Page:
$$\begin{aligned} T_{\mathrm{QCD}}^{A_1 A_2}(q_{1\perp },q_{2\perp }) = T_{\mathrm{QCD}}^{pp}(q_{1\perp },q_{2\perp }) F_{A_1}(Q_1^2) F_{A_2}(Q_2^2), \end{aligned}$$
where \(Q^2\) is given as in (5) and \(T_{\mathrm{QCD}}\) is the QCD-induced CEP amplitude as calculated within the usual Durham model approach, see [12]. Here \(F_A\) is the ion form factor, given in terms of the nucleon density \(\rho _A\), see (25). In impact parameter space this corresponds to
$$\begin{aligned} \tilde{T}_{\mathrm{QCD}}^{A_1 A_2 }(b_{1\perp },b_{2\perp })= & {} \int \mathrm{d}^2 b_{1\perp }'\mathrm{d}^2 b_{2\perp }' \tilde{T}_{\mathrm{QCD}}^{pp}(b_{1\perp }',b_{2\perp }')\nonumber \\&\times T_{A_1}(b_{1\perp }-b_{1\perp }') T_{A_2} (b_{2\perp }-b_{2\perp }').\nonumber \\ \end{aligned}$$
Now, the range of the nucleon–nucleon CEP amplitude \(T^{pp}\) (which is \(\lesssim 1\) fm) is significantly less than the extent of the ion transverse density (i.e. \(\sim 7\) fm for a Pb ion). This allows us to take \(T_A(b_{\perp }-b_{\perp }') \sim T_A(b_{\perp })\) above, so that
$$\begin{aligned} \tilde{T}_{\mathrm{QCD}}^{A_1 A_2 }(b_{1\perp },b_{2\perp })&\approx T_{A_1}(b_{1\perp })T_{A_2}(b_{2\perp })\nonumber \\&\quad \times \int \mathrm{d}^2 b_{1\perp }'\mathrm{d}^2 b_{2\perp }' \tilde{T}_{\mathrm{QCD}}^{pp}(b_{1\perp }',b_{2\perp }'), \end{aligned}$$
$$\begin{aligned}&= T_{\mathrm{QCD}}^{pp}(q_{1\perp }=0,q_{2\perp }=0)\nonumber \\&\quad \cdot T_{A_1}(b_{1\perp })T_{A_2}(b_{2\perp }). \end{aligned}$$
The cross section then becomes
$$\begin{aligned}&\sigma _{\mathrm{coh}} \nonumber \\&\quad = (4\pi ^2)^2 \left| T_{\mathrm{QCD}}^{pp}(q_{1\perp }=0,q_{2\perp }=0)\right| ^2 \nonumber \\&\qquad \times \int \mathrm{d}^2 b_{1\perp }\mathrm{d}^2 b_{1\perp }|T_{A_1}(b_{1\perp })|^2 |T_{A_2}(b_{2\perp })|^2 e^{-\Omega _{A_1 A_2}( b_{1\perp } - b_{2\perp })},\nonumber \\&\quad \approx (4\pi ^2)^2 \frac{\sigma _{\mathrm{CEP}}^{pp}}{\pi ^2 \left\langle q_{1\perp }^2 \right\rangle \left\langle q_{2\perp }^2 \right\rangle }\nonumber \\&\qquad \times \int \mathrm{d}^2 b_{1\perp }\mathrm{d}^2 b_{1\perp }|T_{A_1}(b_{1\perp })|^2 |T_{A_2}(b_{2\perp })|^2 e^{-\Omega _{A_1 A_2}( b_{1\perp } - b_{2\perp })}, \end{aligned}$$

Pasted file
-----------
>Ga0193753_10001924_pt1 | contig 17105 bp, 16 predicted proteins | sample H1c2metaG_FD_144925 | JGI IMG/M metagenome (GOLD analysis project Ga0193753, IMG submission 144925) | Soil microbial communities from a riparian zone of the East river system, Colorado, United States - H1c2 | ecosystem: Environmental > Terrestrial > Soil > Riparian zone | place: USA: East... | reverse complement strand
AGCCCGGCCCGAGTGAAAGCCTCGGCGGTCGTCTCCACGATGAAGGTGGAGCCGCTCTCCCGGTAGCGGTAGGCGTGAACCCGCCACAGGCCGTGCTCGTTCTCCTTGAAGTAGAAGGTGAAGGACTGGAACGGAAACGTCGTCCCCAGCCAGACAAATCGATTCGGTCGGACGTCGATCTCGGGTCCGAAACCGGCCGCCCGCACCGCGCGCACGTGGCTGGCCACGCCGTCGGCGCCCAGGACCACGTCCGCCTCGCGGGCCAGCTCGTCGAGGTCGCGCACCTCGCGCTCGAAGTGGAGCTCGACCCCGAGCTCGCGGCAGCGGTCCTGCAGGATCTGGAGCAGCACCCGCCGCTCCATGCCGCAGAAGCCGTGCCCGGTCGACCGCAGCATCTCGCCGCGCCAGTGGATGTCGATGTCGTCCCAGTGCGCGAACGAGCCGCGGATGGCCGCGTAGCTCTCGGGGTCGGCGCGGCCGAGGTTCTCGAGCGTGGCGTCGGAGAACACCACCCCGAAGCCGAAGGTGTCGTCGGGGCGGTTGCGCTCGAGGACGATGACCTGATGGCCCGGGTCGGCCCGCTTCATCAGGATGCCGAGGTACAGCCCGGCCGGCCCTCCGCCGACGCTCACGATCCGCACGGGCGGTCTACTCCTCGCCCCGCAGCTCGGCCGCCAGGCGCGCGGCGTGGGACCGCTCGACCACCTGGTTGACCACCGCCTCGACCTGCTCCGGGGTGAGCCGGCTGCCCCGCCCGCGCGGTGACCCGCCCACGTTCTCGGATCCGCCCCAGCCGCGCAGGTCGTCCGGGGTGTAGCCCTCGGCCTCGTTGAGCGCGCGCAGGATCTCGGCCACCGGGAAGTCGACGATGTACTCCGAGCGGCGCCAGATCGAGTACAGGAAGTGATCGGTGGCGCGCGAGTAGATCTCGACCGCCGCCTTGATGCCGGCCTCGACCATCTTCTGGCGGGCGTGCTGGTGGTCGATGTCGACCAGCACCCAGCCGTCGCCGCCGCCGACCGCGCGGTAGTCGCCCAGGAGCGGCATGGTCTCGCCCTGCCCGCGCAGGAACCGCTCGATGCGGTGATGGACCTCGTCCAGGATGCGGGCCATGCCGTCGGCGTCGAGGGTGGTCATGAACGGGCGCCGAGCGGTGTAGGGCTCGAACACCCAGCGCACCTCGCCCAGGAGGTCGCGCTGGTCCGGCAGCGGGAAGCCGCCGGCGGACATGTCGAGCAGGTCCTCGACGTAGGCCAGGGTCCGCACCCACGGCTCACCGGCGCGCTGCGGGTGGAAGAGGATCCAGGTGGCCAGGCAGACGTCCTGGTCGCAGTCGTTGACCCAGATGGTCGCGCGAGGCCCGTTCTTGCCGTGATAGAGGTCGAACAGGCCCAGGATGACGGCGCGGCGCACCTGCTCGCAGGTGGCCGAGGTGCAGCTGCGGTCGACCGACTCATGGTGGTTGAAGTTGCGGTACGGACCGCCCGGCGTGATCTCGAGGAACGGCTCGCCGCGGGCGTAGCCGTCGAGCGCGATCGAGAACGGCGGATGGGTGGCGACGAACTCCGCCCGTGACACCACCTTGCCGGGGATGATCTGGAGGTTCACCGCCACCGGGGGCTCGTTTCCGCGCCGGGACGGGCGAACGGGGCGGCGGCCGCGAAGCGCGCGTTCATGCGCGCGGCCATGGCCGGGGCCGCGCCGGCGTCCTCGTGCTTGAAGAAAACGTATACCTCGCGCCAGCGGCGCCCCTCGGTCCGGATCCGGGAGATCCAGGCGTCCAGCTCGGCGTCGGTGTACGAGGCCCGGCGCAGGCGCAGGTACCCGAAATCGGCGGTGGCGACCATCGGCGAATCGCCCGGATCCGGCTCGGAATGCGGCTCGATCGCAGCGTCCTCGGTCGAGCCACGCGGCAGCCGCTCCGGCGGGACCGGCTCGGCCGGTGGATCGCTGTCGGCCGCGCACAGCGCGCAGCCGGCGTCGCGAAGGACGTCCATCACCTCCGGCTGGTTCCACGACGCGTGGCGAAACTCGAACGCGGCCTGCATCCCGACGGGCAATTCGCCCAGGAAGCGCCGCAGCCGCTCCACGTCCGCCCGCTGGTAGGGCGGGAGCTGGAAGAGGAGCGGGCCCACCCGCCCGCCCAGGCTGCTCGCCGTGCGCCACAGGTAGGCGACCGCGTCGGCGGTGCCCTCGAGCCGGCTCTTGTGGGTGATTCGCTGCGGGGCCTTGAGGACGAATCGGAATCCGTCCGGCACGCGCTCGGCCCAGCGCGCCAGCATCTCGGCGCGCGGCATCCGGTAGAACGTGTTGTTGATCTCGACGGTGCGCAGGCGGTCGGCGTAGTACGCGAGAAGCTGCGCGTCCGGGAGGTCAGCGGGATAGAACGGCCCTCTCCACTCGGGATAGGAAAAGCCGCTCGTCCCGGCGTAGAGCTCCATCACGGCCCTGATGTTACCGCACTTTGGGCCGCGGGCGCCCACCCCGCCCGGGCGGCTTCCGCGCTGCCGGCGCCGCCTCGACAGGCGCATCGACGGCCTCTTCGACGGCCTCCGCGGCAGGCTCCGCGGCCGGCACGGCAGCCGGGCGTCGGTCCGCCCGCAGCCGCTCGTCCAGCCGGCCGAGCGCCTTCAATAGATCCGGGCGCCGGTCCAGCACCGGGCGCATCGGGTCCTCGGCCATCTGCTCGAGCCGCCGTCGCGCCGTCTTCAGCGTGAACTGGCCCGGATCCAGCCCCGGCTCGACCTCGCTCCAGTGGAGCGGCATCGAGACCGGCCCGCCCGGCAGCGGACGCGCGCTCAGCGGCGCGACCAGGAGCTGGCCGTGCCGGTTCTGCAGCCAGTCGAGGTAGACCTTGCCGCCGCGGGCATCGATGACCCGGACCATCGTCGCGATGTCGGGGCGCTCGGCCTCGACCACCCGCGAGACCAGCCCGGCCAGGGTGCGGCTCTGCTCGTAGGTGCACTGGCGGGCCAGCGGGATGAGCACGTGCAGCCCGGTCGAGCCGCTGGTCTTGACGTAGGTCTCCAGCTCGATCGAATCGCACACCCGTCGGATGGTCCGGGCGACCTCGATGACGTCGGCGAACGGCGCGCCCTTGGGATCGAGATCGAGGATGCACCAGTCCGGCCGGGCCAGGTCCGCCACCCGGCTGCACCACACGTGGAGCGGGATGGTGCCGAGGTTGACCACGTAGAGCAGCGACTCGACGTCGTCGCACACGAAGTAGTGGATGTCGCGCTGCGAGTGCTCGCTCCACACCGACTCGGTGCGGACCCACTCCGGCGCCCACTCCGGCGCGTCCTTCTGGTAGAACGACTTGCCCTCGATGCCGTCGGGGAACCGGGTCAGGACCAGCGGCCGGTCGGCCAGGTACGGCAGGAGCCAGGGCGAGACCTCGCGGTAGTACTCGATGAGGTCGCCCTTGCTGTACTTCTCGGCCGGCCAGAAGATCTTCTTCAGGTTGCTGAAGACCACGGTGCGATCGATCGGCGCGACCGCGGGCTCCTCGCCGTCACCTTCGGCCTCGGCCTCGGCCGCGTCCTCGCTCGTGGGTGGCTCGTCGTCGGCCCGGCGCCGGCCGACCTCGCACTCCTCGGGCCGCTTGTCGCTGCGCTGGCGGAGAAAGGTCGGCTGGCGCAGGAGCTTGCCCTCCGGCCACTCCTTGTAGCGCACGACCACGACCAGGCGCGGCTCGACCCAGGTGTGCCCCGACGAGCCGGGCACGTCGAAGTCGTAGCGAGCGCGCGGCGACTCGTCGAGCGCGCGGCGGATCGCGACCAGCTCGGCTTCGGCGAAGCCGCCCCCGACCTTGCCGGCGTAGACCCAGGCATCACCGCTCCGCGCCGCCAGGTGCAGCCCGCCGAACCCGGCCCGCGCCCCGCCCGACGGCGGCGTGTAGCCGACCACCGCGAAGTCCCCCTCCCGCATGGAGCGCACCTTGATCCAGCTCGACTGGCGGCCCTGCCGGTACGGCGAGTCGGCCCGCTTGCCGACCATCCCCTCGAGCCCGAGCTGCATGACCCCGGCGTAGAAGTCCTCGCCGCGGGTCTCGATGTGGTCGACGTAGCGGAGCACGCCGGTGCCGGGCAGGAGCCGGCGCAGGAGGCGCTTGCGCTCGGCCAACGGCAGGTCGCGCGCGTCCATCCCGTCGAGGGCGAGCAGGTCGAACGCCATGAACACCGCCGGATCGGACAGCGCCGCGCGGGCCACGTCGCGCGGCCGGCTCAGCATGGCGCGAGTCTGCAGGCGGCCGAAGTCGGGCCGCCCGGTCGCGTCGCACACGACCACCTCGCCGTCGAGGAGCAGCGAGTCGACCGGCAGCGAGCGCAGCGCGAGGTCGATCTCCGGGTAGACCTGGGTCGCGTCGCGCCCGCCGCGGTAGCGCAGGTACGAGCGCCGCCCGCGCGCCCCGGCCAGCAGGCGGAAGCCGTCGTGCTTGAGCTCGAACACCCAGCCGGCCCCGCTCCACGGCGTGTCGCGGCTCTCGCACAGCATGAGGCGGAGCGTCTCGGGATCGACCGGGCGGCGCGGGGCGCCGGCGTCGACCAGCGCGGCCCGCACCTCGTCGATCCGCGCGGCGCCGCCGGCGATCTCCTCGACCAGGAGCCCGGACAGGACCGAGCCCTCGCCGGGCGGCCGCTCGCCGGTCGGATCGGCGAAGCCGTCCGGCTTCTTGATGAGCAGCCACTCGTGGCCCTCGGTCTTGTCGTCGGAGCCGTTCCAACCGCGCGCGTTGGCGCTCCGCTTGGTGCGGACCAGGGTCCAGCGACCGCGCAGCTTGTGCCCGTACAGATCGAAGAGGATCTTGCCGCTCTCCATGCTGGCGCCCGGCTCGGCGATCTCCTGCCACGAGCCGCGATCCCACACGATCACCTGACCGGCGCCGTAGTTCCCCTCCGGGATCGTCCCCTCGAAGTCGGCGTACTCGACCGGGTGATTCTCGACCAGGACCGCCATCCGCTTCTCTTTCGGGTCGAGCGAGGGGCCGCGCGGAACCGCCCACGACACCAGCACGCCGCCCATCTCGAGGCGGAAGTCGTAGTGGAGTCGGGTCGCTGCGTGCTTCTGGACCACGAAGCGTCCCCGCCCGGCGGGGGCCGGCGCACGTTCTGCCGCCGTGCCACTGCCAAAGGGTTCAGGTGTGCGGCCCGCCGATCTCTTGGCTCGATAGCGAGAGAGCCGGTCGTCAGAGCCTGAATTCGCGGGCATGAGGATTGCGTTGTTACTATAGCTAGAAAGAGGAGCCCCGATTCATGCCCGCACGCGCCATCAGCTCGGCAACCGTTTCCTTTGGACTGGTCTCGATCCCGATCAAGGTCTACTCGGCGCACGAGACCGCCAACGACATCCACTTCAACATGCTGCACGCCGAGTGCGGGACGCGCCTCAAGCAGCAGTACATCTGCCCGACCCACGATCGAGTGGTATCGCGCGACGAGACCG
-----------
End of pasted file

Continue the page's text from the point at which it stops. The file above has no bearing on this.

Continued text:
where we define \(\left\langle q_{\perp }^2 \right\rangle \) in the second line. This is of the order of the average squared transverse momentum transfer in the pp cross section, i.e.
$$\begin{aligned} \left\langle q_{1\perp }^2 \right\rangle \sim \frac{\int \mathrm{d} q_{1\perp }^2 q_{1\perp }^2 |T_{\mathrm{QCD}}^{pp}(q_{1\perp },q_{2\perp })|^2}{\int \mathrm{d} q_{1\perp }^2 |T_{\mathrm{QCD}}^{pp}(q_{1\perp },q_{2\perp })|^2}, \end{aligned}$$
and similarly for \(q_{2\perp }\), where we assume the \(q_{1\perp }\) and \(q_{2\perp }\) dependencies factorise; such an expression is exactly true if we assume a purely exponential form factor in \(q_\perp ^2\), for example.
We emphasise that in the MC we make use of the general result, with the formalism of Sect. 2.2 applied to (40) to include survival effects. However, the above result (44) holds to good approximation, and allows us to derive some straightforward expectations for the scaling and size of the coherent contribution. As discussed further in Appendix A, under these approximations, for pA collisions we expect a similar \(\sim A^{1/3}\) to the incoherent case (39), but with a parametric suppression